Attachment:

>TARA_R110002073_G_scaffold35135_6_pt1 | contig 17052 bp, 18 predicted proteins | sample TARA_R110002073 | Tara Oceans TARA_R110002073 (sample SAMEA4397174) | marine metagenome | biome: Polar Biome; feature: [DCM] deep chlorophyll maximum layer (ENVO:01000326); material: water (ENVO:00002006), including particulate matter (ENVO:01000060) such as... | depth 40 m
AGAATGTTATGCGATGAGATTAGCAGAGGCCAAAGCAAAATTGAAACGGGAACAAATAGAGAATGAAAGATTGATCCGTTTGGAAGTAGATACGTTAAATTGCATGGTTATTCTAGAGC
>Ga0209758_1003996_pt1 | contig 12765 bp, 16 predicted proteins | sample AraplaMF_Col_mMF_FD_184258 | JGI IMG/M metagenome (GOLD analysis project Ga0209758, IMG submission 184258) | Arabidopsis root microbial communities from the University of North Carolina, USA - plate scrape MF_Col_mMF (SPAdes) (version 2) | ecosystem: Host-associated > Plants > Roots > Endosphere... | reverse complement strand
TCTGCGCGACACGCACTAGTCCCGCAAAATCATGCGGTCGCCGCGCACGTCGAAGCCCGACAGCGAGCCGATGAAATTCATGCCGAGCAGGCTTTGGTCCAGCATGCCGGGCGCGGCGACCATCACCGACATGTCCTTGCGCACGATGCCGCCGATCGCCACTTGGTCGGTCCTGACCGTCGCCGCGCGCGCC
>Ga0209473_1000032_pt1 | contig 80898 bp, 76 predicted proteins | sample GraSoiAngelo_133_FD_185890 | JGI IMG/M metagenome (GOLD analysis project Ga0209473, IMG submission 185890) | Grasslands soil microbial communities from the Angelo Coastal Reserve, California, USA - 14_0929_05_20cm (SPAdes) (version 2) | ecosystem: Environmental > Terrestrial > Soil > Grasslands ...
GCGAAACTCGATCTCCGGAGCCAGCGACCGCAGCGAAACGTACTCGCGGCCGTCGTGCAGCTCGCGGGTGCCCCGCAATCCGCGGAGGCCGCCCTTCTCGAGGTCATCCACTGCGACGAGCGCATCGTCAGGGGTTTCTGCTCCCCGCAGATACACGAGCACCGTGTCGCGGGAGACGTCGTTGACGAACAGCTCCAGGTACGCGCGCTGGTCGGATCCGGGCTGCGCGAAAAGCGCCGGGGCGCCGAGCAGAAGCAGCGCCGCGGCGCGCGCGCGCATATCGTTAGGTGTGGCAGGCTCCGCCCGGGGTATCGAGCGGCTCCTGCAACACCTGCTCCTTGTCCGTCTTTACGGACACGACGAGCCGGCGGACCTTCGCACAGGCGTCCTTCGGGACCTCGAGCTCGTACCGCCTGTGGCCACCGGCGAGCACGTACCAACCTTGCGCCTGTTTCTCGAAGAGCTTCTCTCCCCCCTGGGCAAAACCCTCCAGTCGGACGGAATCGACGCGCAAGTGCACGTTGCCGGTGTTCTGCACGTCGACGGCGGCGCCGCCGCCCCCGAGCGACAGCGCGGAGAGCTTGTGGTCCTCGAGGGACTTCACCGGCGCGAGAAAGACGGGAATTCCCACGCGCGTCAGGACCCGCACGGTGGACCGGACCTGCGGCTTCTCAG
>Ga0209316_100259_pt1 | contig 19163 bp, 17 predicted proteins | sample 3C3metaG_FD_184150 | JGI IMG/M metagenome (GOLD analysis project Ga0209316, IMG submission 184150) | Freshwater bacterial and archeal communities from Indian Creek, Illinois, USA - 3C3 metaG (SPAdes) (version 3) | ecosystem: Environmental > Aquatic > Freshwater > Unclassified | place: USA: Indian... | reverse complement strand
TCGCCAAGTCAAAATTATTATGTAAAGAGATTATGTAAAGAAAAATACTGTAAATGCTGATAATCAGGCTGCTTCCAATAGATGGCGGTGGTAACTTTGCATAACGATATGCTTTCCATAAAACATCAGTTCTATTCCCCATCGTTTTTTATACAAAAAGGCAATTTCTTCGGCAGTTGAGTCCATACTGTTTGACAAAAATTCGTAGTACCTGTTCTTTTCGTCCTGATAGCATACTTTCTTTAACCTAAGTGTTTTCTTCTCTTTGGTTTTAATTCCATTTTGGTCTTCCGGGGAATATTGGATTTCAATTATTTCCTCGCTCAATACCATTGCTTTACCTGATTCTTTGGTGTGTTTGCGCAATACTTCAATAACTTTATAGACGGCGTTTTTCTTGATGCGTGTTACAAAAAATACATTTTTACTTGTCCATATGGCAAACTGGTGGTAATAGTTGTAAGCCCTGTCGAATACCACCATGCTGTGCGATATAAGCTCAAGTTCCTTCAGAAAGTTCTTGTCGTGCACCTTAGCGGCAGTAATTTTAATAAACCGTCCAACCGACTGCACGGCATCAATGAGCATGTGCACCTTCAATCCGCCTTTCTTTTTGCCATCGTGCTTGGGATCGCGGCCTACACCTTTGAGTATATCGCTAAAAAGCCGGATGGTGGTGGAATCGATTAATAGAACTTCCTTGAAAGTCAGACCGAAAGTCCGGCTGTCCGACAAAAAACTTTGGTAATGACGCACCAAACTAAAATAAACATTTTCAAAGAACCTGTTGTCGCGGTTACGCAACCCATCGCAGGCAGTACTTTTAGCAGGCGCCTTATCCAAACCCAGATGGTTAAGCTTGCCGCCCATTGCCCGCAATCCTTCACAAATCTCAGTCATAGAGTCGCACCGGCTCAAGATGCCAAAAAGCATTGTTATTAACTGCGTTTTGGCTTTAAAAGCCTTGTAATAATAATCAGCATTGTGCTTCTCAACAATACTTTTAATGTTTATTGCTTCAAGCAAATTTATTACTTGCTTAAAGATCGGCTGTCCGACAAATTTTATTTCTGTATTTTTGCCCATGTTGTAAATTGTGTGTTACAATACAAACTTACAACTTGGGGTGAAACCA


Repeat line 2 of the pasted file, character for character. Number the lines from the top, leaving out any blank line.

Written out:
AGAATGTTATGCGATGAGATTAGCAGAGGCCAAAGCAAAATTGAAACGGGAACAAATAGAGAATGAAAGATTGATCCGTTTGGAAGTAGATACGTTAAATTGCATGGTTATTCTAGAGC